Postgraduate designers from Imperial College and the Royal College of Art (Flora Weil, States Lee, Keren Zhang, Samuel Iliffe) have developed an alternative positioning system based on the polarized vision of insects. Named Aweigh, (adj. (of an anchor) raised just clear of the seabed), this novel navigation method does not rely on company or governmental services and systems and aims to give technological control back to everyday users.
Networked technologies that we increasingly rely on undergo changes that are often beyond our control. Most smartphones users require government-run satellites to get around day by day, while consequences of Brexit are calling into question the UK’s access to the EU’s new satellite system, Project Galileo. The group of engineers and designers have developed a set of tools and blueprints that aims to open modern technologies to means of democratization, dissemination, and self-determination.
Aweigh includes a set of tools designed to depend only on publicly available materials and resources: digital fabrication machines, open-source code, packaged instructions, and universally accessible sky light. The group was inspired by ancient navigation devices that use the process of taking angular measurements between the earth and various celestial bodies as reference points to find one’s position. Combining this process with the polarization of sunlight observed in insect eyes, the group developed a technology that calculates longitude and latitude in urban as well as off-grid areas.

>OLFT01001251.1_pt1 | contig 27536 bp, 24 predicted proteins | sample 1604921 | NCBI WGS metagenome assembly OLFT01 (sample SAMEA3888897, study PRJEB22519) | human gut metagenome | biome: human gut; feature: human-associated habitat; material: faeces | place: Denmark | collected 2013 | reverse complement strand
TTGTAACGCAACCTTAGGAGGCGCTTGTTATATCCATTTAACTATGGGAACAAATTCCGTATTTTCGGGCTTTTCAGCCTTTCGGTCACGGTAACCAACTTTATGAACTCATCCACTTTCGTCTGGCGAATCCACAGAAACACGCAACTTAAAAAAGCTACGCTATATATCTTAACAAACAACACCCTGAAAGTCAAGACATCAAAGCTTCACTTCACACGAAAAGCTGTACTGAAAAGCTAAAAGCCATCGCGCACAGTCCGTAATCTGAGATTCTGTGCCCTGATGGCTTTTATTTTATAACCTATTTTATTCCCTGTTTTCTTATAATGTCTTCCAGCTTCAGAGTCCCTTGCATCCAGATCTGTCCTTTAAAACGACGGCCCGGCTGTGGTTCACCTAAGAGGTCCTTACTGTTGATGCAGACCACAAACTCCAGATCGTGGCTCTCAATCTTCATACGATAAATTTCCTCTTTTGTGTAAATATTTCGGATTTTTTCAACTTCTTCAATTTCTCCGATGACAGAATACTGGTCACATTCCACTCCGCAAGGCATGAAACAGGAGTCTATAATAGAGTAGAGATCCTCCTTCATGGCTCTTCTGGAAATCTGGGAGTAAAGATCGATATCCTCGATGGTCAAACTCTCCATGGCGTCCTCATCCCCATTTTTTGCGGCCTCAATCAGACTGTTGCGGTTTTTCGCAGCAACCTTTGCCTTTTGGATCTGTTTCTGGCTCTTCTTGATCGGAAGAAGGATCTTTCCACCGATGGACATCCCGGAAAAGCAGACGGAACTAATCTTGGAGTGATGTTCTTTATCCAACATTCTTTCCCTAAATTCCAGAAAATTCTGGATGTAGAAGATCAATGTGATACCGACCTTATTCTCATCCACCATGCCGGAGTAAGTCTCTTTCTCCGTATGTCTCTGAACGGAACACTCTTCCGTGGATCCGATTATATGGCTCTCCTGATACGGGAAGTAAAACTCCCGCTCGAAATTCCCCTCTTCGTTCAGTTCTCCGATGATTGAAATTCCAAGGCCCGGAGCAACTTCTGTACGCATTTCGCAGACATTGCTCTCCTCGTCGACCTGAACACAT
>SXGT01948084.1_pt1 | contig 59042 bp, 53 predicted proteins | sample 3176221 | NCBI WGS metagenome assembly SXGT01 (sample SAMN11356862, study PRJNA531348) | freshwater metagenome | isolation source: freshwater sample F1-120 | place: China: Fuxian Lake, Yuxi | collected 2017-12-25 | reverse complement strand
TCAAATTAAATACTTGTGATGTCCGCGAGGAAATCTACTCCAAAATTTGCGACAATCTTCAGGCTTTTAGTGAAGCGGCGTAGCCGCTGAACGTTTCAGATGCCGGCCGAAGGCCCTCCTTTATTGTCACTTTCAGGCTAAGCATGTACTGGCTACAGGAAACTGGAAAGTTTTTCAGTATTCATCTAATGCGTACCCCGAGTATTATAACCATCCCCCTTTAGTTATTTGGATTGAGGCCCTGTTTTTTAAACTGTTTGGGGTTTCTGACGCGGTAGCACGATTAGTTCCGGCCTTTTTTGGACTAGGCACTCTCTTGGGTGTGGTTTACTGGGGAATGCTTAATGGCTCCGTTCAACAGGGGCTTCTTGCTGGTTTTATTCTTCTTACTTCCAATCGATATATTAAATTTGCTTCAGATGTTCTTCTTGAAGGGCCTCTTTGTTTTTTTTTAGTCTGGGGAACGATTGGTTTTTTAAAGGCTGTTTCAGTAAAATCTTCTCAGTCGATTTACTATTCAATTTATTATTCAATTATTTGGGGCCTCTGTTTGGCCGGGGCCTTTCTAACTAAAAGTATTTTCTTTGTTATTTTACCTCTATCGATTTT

The project’s technology combines a set of open-source tools, currently developed using a Raspberry Pi, a custom PCB shield, 3D printed rotating mechanics, Python packages, and an instruction handbook. Each of the components of the open navigation device can be built using several resources. The ones provided in the Github repository therefore serve as just one example of a possible implementation.
The project’s development resources are made public via free online distribution, in conjunction with a downloadable manual, schematics for a custom PCB, templates, and several device variations. These variations provide multiple methods of implementation at each step of construction for a spectrum of skill levels. One version, catering to the most technically able users, is a list of components that can be sourced from different manufacturers with diagrams to build them. Another version builds on DIY-hacker culture with a ready-made Raspberry Pi compatible kit, where users can modify and customize their navigation interactions.